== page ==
Use our perfect public library. Give away possessions whenever possible. Do laundry with cold water. Wear mismatched gloves and socks. Enjoy at least one hearty laugh with my cat. Save a little each month.

DarlingRhadamanthus's avatar

A Practical Plan B:

1. Downsize. Sell your McMansion and buy a house…in cash…no mortgage. Or rent.
2. Pay off all your debts.
3. Plant a garden.
4. Talk to a Mormon and have them teach you how to store and preserve food (they have the best plans for that). Because of severe climate changes, food will be much more expensive in the future.
5. Buy gold and silver as the dollar will tank soon after the Euro does.
6. Get to know your neighbors, form communities within your cities as not everyone can just jettison their lives to go hole up in the country somewhere.
7. Get non-GMO seeds because Monsanto is poisoning/co-opting our good seeds and store those seeds and/or use them to plant said garden (above).
8. Live simply. Stop buying designer clothes, designer shoes, designer junk. Learn how to shop in consignment shops or other places. Take a sewing lesson and get creative. Stop fuelling the consumption machine that enslaves children (in most cases). You buy the stuff to look “wealthy”. When you live in a one bedroom apartment and insist on wearing Jimmy Choos but you drive a 1973 Ford Pinto…well, you aren’t fooling anyone, okay? Ridiculous. You bought into the whole “Mad Men” ad hypnosis. Time to let that go.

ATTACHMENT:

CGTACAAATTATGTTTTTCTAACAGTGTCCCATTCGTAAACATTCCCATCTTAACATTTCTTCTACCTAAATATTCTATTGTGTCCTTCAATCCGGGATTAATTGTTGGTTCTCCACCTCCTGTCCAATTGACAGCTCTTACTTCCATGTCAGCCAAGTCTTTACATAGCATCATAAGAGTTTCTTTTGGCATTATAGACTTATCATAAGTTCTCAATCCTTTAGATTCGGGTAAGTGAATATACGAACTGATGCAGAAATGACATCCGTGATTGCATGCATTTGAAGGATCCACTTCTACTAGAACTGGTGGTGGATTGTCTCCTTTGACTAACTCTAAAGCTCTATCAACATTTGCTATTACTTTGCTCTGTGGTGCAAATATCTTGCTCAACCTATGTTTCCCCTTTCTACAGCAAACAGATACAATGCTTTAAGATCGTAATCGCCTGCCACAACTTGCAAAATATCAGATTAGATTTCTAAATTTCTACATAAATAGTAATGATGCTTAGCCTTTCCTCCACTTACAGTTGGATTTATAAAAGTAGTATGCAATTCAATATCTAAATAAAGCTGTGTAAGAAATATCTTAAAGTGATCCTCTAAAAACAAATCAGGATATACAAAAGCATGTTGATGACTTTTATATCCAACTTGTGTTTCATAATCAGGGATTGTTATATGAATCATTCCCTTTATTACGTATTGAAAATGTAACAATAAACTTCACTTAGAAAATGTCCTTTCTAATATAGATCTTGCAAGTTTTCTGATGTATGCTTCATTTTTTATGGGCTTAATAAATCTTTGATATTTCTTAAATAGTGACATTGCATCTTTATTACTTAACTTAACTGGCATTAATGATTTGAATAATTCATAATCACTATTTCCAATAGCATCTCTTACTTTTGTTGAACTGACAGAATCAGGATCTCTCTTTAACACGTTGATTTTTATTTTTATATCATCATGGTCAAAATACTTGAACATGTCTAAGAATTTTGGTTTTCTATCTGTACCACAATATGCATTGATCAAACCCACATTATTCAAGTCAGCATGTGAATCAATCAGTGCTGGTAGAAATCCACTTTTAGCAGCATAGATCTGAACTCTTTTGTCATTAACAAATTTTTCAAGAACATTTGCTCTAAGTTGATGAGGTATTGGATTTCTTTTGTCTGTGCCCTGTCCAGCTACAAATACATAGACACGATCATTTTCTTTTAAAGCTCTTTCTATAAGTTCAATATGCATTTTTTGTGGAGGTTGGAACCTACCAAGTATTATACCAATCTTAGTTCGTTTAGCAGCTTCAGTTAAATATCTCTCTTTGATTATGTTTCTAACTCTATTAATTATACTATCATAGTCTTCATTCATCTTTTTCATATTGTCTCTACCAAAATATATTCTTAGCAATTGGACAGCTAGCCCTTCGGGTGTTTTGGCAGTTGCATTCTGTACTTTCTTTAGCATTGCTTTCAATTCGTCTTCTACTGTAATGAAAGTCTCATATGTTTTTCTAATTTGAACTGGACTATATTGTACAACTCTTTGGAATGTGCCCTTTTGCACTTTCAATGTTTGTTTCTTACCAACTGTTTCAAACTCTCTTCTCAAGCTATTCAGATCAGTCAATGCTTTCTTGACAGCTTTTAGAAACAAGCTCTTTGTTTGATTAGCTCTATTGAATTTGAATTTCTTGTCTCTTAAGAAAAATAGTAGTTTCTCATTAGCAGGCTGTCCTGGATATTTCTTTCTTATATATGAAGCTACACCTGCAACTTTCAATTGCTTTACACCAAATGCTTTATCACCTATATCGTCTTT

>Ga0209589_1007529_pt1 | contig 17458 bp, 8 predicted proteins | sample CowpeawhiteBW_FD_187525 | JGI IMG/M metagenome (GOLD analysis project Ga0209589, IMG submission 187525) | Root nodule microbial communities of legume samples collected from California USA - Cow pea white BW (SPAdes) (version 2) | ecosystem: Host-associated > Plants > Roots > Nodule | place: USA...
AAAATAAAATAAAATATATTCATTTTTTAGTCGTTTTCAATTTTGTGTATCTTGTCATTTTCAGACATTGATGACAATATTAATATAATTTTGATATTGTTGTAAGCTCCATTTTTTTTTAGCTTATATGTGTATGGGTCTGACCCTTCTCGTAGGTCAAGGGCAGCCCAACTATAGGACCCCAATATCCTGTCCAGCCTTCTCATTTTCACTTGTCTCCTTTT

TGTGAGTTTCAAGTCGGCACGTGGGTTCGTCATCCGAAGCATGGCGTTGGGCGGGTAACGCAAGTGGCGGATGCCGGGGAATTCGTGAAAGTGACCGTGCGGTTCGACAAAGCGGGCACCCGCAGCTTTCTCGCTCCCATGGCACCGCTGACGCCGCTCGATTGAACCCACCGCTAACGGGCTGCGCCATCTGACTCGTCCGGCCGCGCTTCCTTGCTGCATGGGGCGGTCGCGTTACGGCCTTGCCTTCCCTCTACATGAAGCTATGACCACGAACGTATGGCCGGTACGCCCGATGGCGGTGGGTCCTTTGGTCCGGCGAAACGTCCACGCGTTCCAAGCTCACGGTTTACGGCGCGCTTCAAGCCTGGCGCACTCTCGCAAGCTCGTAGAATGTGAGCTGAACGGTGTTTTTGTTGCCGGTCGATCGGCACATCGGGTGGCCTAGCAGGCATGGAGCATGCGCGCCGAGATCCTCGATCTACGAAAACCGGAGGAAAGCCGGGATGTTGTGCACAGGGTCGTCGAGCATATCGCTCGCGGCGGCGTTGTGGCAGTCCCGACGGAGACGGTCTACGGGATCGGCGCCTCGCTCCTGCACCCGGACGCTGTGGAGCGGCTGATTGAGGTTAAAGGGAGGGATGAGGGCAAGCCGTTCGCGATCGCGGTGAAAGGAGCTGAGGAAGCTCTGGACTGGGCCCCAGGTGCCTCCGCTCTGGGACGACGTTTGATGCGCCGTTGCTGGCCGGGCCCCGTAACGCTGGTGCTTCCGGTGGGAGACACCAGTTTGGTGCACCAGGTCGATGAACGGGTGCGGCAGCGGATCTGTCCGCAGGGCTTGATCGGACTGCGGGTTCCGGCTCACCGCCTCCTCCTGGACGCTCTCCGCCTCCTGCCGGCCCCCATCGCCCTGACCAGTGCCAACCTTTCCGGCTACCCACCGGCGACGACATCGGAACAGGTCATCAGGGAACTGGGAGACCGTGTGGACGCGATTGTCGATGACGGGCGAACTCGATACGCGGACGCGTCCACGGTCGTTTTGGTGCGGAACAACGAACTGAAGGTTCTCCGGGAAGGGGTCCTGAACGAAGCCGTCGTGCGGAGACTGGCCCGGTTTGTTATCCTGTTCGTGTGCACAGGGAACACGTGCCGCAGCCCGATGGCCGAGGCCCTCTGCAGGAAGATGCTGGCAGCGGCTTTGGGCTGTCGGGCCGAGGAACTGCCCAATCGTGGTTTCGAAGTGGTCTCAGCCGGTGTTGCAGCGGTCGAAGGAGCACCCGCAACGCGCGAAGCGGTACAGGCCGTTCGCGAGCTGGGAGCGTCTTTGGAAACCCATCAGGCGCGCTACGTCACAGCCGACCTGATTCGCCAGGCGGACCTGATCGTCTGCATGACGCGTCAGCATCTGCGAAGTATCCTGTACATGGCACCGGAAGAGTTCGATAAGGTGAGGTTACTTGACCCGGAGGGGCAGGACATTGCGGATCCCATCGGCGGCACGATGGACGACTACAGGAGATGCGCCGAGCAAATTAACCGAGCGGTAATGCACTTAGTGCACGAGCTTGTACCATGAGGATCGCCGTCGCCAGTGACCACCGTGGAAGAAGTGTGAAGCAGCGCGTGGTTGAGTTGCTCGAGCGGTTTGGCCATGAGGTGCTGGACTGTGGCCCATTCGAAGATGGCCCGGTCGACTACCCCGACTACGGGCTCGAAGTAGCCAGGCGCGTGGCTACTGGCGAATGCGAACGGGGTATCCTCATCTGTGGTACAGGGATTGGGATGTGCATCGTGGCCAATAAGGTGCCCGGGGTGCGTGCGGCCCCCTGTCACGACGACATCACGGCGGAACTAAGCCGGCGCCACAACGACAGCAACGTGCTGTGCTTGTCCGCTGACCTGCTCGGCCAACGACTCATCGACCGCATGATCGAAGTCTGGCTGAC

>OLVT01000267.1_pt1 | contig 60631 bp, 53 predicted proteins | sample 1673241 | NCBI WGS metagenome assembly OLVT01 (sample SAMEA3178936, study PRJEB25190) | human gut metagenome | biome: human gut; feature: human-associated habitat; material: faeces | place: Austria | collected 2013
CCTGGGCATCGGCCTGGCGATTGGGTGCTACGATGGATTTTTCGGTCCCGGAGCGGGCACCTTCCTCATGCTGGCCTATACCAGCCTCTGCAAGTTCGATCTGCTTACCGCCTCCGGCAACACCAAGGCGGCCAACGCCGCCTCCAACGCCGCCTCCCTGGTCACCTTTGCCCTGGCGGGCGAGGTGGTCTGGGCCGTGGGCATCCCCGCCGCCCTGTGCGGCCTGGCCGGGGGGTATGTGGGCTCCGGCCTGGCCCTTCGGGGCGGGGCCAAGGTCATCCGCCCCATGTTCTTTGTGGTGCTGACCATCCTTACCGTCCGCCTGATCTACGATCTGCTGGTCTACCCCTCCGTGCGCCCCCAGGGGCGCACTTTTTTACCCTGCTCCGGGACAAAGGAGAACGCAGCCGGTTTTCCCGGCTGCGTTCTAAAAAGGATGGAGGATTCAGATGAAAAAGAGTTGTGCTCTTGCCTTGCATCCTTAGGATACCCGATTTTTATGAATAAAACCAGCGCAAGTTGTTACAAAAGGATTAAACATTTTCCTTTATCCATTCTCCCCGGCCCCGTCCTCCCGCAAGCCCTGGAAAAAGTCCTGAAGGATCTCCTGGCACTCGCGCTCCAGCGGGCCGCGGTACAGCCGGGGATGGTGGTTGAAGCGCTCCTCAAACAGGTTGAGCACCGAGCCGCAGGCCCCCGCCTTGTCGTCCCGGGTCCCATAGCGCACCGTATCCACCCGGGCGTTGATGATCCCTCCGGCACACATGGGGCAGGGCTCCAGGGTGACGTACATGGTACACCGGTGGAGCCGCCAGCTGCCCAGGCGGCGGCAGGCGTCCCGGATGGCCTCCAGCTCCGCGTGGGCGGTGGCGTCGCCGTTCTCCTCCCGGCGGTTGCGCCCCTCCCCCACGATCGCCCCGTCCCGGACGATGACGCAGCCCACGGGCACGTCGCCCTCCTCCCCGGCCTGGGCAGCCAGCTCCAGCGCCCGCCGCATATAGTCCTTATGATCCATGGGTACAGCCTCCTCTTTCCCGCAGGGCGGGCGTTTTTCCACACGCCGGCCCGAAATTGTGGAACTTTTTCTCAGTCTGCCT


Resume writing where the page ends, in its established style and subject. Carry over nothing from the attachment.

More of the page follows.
9. Question authority. Question everything. Be incredibly discerning. And that means…turn off your TV. Listen to alternative media online or otherwise. The big guys are busy spewing propaganda. You need to get clear on what is real.
10. Get straight with your God or idea of God.
11. Get off the grid power-wise and petrol-wise. Investigate all the alternative energy sources that are available and have been suppressed. Use them.
12. Stop drugging/boozing yourself. You need to be operating on all cylinders.
13. Stop fighting…with your spouse, your girlfriend/boyfriend, your children, your family. It’s not worth it. You need your energy for more constructive things. Learn to forgive and forget.
14. Be as self-sustaining as possible.
15. Keep to your plan, even when people deride you. No need to make a spectacle, work quietly. There will be lemmings who laugh at you and you know what happened to the lemmings.
16. Make sure you have a water filter and a good source of water. Water will be the greatest commodity in the future (this should have been higher on the list…sorry about that.)
17. In the end, if nothing happens at all….you have learned to live more gracefully on the land, you’ve made good friends who support you, you have learned to live in a way that harms less people, you have learned to use your creative mind to sustain you. You have become more sovereign over your destiny.

Then, if all else fails….go to Plan C:

Understand that it is all a dream.

sliceswiththings's avatar